The Age of Innocence: Book Two

The Age of Innocence read-along is hosted by Beth at Bookworm Meets Bookworm. Today we are posting our thoughts on Book Two and the entire novel overall. You can read my thoughts on Book One here.

Oh Edith Wharton - she is truly fantastic. Prior to The Age of Innocence, I had only read Ethan Frome, which I liked very much. Wharton has now established herself to be a master in relating a tortured love story. But it really is much more than that. I think one of the things that makes The Age of Innocence so powerful is Wharton's ability to impose the character's emotions onto the reader. Book One concluded with the announcement that Archer's wedding had been pushed forward. We still weren't sure what would happen with Ellen and I wondered whether or not Archer would go through with the wedding. Book Two opens on Archer's wedding day. Wharton throws her readers into the event - highlighting the haste and slight confusion Archer himself undergoes. Wharton also does this to the reader in the end when we jump forward many years to learn about May's death, the birth of Archer's children and his son's engagement to Fanny Beaufort. There is a disconnection between Archer's life as we left it and the one that we now learn about.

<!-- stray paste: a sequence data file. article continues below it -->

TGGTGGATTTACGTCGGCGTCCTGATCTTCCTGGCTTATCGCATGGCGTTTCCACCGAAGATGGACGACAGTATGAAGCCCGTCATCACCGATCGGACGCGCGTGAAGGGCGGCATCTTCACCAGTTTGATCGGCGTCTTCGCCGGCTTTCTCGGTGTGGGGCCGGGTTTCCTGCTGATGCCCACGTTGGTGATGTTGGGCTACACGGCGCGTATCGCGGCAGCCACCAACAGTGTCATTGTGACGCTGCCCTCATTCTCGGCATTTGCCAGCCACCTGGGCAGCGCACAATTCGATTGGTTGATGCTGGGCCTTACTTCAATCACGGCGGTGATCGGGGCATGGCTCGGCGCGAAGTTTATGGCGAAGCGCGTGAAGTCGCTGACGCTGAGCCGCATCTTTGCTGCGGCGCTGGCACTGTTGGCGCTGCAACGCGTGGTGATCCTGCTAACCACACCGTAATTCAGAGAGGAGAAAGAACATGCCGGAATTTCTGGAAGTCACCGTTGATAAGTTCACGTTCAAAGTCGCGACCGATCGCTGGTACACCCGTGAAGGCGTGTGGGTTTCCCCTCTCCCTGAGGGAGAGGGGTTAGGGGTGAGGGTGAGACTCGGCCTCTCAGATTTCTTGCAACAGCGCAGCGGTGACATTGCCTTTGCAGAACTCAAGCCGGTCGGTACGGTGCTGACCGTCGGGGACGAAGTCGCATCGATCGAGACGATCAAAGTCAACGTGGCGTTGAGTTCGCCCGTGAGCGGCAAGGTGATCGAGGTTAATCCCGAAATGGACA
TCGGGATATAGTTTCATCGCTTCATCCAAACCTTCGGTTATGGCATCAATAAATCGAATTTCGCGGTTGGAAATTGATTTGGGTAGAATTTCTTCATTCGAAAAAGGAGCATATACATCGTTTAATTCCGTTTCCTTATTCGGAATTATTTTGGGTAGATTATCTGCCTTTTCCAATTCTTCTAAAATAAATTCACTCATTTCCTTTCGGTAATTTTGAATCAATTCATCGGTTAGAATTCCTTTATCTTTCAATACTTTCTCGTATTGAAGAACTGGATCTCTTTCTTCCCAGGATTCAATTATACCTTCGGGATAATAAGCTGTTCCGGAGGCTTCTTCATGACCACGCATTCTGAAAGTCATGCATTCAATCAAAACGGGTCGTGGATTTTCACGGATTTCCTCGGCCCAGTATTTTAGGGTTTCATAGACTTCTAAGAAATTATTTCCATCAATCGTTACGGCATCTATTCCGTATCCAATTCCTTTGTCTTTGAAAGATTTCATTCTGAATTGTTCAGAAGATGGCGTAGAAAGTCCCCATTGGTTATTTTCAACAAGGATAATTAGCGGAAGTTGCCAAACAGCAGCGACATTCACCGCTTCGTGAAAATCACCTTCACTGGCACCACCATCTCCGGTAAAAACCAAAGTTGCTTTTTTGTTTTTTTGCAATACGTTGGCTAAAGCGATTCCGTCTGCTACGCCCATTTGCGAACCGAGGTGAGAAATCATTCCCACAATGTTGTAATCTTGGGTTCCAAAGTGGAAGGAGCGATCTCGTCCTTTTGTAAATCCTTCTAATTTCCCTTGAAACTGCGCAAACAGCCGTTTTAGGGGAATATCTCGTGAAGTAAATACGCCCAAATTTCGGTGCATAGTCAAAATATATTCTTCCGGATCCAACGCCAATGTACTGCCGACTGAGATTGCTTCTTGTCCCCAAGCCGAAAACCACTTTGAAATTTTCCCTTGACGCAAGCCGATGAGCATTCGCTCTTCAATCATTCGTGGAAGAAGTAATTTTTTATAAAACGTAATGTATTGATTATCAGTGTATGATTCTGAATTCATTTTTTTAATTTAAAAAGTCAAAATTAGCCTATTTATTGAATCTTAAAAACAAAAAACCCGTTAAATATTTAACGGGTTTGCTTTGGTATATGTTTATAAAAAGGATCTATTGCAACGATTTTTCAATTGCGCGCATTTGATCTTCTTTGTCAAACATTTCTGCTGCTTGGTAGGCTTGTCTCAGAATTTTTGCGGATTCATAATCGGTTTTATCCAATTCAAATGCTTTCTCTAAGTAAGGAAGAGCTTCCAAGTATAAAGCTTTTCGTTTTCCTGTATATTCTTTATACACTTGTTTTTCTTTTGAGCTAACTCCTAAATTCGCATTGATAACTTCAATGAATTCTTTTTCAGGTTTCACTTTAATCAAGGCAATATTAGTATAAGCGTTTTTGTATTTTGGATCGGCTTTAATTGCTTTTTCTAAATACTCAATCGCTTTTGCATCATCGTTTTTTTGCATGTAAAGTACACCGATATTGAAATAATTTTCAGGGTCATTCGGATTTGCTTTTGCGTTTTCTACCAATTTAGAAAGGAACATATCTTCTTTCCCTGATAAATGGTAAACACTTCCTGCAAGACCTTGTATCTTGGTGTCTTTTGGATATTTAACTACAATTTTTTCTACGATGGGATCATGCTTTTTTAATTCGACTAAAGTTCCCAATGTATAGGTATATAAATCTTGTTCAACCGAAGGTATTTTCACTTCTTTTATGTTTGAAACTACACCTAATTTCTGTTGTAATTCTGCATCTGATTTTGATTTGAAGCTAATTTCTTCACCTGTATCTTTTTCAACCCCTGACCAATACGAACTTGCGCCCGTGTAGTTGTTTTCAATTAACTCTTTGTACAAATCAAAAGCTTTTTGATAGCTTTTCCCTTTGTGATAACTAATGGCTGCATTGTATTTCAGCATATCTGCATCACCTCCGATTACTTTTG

Nothing could more clearly give the measure of the distance that the world had traveled. People nowadays were too busy - busy with reforms and "movements," with fads and fetishes and frivolities - to bother much about their neighbors. And of what account was anybody's past, in the huge kaleidoscope where all the social atoms spun around on the same plane?